Any public official may be removed from office. There are two ways to remove an official:
Recall election: Neglect of duty, malfeasance, or misconduct may constitute grounds for the recall of a public official. Voters may organize a petition, and if enough signatures are obtained (25% of the votes cast in the last election) within 14 days, then a special recall election is held asking voters whether or not to remove the official from office, and simultaneously electing a new candidate.
Impeachment: Accusations of misconduct of a public official may be heard in the House of Representatives. The House hears charges and considers evidence, creating articles of impeachment if a simple majority is reached. The Senate then tries the case, calling witnesses and considering evidence. The official is removed from office if two-thirds of the Senate votes for impeachment.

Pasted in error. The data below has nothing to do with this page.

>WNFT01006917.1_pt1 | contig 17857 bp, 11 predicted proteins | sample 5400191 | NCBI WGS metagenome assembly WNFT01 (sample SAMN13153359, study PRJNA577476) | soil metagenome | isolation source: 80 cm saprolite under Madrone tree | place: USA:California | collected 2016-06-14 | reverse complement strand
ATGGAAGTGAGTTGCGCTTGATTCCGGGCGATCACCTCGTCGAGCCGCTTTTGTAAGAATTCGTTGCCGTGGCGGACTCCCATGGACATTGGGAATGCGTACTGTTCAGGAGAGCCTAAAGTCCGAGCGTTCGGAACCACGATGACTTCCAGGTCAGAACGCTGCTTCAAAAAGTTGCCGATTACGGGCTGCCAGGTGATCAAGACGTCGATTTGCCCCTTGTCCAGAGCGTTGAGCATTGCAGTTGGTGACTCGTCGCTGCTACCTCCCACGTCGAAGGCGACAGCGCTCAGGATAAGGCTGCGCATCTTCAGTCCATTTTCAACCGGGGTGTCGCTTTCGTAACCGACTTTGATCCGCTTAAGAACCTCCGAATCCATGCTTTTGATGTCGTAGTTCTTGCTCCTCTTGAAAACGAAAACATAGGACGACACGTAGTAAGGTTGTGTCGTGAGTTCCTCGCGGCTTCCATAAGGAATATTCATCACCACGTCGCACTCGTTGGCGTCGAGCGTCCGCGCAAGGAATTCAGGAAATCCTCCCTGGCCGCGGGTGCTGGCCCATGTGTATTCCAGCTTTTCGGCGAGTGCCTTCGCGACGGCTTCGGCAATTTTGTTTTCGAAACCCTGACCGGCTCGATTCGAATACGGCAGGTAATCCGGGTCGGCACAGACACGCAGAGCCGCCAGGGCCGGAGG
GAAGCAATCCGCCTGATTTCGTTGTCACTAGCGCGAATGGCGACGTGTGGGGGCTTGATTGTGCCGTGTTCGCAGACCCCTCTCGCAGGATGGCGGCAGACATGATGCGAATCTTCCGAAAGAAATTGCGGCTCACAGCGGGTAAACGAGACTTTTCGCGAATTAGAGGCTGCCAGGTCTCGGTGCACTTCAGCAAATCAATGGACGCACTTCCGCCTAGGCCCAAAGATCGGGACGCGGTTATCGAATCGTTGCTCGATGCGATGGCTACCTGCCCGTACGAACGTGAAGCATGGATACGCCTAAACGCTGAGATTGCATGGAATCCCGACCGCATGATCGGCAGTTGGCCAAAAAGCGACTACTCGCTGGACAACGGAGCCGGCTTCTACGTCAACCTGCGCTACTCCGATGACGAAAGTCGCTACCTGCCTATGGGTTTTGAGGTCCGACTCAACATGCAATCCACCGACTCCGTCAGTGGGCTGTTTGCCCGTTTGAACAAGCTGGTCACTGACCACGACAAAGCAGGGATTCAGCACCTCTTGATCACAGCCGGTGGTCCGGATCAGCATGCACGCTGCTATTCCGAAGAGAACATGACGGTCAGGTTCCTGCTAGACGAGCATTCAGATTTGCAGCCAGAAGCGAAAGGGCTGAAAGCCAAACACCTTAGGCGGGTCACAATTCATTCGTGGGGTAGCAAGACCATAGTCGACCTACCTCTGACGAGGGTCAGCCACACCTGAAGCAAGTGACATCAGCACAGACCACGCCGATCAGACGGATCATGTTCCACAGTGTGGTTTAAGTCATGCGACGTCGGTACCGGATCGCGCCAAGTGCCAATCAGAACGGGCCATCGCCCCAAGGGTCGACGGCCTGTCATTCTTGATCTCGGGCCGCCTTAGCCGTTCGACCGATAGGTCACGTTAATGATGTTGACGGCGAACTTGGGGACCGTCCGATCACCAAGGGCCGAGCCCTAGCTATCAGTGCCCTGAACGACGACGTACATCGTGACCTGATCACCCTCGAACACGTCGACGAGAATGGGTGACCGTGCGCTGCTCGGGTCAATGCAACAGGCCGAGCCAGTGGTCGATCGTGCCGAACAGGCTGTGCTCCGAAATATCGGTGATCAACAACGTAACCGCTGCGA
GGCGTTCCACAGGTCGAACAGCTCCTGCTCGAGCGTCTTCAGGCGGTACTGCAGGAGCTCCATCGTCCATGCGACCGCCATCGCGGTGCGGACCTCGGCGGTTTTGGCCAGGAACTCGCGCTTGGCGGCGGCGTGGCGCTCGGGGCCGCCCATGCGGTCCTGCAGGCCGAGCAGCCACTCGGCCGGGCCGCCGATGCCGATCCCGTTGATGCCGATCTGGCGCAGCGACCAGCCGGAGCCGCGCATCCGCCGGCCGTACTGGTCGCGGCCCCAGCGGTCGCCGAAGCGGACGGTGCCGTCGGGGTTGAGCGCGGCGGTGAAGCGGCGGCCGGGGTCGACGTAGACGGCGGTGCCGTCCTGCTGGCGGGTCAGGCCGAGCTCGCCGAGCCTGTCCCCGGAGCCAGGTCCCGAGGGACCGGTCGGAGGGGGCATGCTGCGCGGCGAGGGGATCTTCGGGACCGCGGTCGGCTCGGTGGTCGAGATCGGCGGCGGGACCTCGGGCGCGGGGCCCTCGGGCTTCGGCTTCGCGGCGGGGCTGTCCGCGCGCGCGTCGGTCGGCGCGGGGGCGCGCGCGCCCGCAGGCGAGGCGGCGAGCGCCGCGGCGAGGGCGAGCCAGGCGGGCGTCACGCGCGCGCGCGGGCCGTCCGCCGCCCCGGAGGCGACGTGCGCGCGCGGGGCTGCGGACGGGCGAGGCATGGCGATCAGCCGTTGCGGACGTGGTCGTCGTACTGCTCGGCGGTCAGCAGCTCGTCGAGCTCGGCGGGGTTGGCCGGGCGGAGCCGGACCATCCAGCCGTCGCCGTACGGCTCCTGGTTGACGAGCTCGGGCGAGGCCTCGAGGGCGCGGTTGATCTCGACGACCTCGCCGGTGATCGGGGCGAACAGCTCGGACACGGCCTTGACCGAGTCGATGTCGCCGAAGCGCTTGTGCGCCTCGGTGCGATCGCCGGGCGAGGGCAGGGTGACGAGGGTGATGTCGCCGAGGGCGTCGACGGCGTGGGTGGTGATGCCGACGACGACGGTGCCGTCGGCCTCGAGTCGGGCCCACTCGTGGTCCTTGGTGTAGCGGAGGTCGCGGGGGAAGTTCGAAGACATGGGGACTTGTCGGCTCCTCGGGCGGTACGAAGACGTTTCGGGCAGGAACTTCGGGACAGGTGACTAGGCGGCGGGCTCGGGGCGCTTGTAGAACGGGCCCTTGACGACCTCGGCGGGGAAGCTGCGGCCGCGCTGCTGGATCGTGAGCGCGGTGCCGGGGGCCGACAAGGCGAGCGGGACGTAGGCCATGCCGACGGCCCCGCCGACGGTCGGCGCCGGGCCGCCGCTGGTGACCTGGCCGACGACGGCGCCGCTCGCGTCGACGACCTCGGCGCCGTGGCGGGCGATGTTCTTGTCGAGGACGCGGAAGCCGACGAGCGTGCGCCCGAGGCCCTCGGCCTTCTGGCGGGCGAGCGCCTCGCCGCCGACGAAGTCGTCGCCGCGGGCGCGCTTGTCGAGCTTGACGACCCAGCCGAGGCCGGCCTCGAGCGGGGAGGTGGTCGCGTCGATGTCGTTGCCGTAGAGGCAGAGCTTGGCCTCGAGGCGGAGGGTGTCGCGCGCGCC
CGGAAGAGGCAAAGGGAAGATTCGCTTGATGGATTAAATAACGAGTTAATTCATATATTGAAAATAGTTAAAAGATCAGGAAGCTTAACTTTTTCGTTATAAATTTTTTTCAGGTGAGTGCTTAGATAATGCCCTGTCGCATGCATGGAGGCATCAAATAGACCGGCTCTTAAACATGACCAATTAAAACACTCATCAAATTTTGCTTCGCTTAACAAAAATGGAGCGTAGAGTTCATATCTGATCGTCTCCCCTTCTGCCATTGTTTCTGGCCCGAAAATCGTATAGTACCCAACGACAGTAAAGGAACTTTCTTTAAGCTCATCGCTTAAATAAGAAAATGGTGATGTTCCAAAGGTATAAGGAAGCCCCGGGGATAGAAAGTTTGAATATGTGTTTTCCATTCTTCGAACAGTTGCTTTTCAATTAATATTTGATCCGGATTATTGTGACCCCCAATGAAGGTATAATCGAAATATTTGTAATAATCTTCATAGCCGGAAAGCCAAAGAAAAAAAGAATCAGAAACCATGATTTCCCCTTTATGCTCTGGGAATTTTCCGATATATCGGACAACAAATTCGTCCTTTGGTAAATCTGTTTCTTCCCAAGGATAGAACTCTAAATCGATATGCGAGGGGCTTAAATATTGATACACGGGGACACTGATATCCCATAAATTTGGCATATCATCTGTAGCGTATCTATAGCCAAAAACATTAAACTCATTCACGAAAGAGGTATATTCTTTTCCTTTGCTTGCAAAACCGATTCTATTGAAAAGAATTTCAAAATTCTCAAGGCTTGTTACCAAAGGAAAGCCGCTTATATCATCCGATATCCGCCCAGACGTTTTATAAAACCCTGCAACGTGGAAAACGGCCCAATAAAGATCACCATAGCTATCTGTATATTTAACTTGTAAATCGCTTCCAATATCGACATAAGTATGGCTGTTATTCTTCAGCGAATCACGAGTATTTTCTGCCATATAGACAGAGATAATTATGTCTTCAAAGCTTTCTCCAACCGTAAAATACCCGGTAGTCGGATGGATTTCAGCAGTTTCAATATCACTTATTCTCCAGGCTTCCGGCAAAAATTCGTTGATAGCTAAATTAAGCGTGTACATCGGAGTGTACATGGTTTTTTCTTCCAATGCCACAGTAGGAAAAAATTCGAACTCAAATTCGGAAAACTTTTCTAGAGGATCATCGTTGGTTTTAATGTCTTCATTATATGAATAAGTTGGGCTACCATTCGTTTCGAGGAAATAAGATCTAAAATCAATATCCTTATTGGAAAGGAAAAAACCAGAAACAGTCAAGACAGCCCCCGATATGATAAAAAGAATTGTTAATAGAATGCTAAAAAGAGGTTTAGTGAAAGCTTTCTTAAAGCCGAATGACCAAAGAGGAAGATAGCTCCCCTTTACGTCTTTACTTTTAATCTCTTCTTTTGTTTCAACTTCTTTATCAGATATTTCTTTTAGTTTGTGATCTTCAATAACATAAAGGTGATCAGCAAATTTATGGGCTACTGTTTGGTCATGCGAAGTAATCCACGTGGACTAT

If the impeached official is from the Executive Branch appointee, the President simply appoints a new candidate, subject to approval by the Senate. If the impeached official is the President, Vice President, Speaker of the House, etc., then the next-in-line official moves up to take his or her place. In that event, a new official would have to be elected in order to fill the vacancy of the succession.
Once the official is removed from office, they may continue to use the site as a citizen, but may no longer seek public office.